Spirit Mountain Casino closure extended a week
By Dean Rhodes
Smoke Signals editor
Spirit Mountain Casino will not be re-opening on Thursday, April 2.
After a meeting between the Grand Ronde Tribal Council and Spirit Mountain Gaming Inc. Board of Directors on Wednesday, March 25, it has been decided to keep the casino closed until at least Thursday, April 9.
“This closure is a precautionary measure to help protect the Tribal community, staff and guests as the COVID-19 outbreak escalates throughout the state, region and country,” says a press release jointly issued by Tribal Council Chairwoman Cheryle A. Kennedy and Spirit Mountain Casino General Manager Stan Dillon on Thursday, March 26. “The Tribe’s and casino’s first priority is the health and safety of everyone that comes to Spirit Mountain Casino. The casino management and Grand Ronde Tribal Council will continue to monitor the situation and will revisit this decision on regular basis.”
In an unprecedented move, the Confederated Tribes of Grand Ronde announced an initial two-week closure of its primary economic engine, Spirit Mountain Casino, beginning at 11:59 p.m. Wednesday, March 18, to help combat spread of the coronavirus in Oregon.
Preliminary estimates projected having the casino and its approximately 1,100 employees being idle beginning at midnight Thursday, March 19, through Wednesday, April 1.
Another joint meeting between Tribal Council and the SMGI Board of Directors is scheduled to occur at 1:30 p.m. Wednesday, April 1.
The closing of Spirit Mountain Casino followed a Monday, March 16, announcement by the Cowlitz Tribe that it was closing its Ridgefield, Wash., casino, Ilani, through the end of March. The Cowlitz announced that they would comply with Washington Gov. Jay Inslee’s order shutting down restaurants, bars and entertainment venues.
Oregon Gov. Kate Brown announced similar restaurant and bar restrictions during a press conference held Monday, March 16, in Portland. When asked about the state’s Tribal casinos, she said that she did not have the authority to close them because they are operated by sovereign nations.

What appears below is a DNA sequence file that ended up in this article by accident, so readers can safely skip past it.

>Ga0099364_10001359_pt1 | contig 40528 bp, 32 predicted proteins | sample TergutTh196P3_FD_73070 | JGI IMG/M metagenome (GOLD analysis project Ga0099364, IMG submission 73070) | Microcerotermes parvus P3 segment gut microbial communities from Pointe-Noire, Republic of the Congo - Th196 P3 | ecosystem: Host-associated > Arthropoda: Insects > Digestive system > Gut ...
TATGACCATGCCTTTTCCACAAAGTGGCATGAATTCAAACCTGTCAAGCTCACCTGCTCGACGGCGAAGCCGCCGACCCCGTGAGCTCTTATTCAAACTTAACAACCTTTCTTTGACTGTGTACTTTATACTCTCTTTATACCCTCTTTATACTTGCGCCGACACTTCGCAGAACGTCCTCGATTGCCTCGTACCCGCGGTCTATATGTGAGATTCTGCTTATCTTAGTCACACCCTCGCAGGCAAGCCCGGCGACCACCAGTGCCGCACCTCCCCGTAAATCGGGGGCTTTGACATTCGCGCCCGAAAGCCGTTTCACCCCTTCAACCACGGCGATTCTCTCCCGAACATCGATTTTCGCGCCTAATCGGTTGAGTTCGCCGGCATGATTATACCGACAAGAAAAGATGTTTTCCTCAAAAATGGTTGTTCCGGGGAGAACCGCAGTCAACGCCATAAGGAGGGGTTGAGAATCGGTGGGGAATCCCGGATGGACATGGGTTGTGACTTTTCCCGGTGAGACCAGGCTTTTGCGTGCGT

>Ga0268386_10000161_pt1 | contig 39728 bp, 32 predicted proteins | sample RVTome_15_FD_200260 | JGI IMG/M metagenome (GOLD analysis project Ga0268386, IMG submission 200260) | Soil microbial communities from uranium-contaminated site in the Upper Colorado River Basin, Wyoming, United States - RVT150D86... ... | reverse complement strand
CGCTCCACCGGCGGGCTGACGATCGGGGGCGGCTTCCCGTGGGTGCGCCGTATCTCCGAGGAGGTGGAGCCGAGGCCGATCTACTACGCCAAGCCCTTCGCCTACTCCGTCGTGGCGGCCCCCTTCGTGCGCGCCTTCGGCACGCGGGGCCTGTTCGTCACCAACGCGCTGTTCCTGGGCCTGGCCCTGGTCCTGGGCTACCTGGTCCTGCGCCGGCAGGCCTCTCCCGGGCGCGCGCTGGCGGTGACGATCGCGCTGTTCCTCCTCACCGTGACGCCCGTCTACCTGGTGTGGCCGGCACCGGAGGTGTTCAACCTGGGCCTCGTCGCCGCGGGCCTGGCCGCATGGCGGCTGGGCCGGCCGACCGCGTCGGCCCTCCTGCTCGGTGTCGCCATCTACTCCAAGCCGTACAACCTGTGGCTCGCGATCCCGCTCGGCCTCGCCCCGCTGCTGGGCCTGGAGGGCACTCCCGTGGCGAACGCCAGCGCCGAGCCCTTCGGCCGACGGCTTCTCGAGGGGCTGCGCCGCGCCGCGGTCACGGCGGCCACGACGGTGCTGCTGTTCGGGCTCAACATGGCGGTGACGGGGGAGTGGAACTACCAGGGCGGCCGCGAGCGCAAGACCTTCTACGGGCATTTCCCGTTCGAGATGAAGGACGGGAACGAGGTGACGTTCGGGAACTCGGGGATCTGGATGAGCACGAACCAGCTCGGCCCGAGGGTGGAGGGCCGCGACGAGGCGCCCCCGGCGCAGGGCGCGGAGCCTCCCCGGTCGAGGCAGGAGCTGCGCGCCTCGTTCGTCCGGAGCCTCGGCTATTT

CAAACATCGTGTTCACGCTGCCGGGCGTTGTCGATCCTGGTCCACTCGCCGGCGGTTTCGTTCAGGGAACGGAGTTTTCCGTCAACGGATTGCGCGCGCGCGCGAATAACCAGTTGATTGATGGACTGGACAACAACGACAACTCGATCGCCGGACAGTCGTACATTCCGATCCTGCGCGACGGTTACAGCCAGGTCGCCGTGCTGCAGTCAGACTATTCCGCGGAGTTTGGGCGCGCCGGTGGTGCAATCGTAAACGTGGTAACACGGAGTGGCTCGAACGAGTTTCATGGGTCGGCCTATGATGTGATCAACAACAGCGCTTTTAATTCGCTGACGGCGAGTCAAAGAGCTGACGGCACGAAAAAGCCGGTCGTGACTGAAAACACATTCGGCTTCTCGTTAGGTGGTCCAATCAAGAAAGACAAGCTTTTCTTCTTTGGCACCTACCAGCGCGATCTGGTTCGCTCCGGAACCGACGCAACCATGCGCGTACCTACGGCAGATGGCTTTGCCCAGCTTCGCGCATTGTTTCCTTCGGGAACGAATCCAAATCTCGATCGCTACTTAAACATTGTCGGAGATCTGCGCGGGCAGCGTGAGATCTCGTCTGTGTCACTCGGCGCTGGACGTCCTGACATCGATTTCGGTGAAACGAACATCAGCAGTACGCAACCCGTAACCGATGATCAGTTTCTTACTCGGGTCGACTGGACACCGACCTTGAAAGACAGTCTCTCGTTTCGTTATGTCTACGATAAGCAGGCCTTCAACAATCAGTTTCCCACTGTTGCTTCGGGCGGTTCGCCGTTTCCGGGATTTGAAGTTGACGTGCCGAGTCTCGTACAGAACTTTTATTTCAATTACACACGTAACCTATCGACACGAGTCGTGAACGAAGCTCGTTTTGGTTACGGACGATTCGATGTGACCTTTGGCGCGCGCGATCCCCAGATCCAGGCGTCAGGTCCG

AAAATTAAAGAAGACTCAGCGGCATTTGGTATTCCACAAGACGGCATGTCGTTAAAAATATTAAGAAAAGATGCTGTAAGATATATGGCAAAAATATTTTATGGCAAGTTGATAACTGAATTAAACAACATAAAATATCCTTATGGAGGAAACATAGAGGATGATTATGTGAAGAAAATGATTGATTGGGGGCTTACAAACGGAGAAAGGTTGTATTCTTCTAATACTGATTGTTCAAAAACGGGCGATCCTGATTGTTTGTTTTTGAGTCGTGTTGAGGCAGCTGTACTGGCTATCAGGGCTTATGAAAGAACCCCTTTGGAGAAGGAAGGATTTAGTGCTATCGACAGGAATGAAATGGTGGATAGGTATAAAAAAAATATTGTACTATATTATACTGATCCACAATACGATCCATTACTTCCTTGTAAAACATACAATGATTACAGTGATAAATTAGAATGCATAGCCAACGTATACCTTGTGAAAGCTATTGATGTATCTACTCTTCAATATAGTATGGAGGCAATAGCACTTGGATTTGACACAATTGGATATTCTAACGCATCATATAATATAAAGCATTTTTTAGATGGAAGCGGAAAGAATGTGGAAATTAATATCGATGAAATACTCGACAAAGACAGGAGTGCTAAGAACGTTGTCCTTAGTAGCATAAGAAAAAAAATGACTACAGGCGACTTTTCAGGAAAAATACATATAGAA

“I would ask that our Tribal leadership of our nine federally recognized Tribes be working with their local health authorities in making the appropriate decisions to protect the health and safety of Oregonians,” Brown said.
“We pride ourselves as being a caring community that views every individual that walks through our doors as a member of the Grand Ronde family,” Dillon said. “The casino staff has done an outstanding job protecting everyone through preventive measures, but the continued growth of COVID-19 in Oregon has made this closure necessary.”
“These unprecedented times call for unprecedented measures and we all have to do our part to stop the spread of COVID-19,” Kennedy said.
Spirit Mountain Casino opened in October 1995 and has been the primary funding source for Tribal governmental operations and myriad benefits to Tribal members, including health care, Elders’ pensions, per capita payments and educational funding. It also was Oregon’s No. 1 tourist destination for a time and became one of the largest employers in Yamhill and Polk counties.
Tribal Council authorized an additional 120 hours – three weeks – of paid time off for all casino and government employees. For casino employees, the Tribe is paying their standard rate with additional consideration for tips.
The Siletz Tribe, which operates Chinook Winds Casino in Lincoln City, also closed down their gaming facility.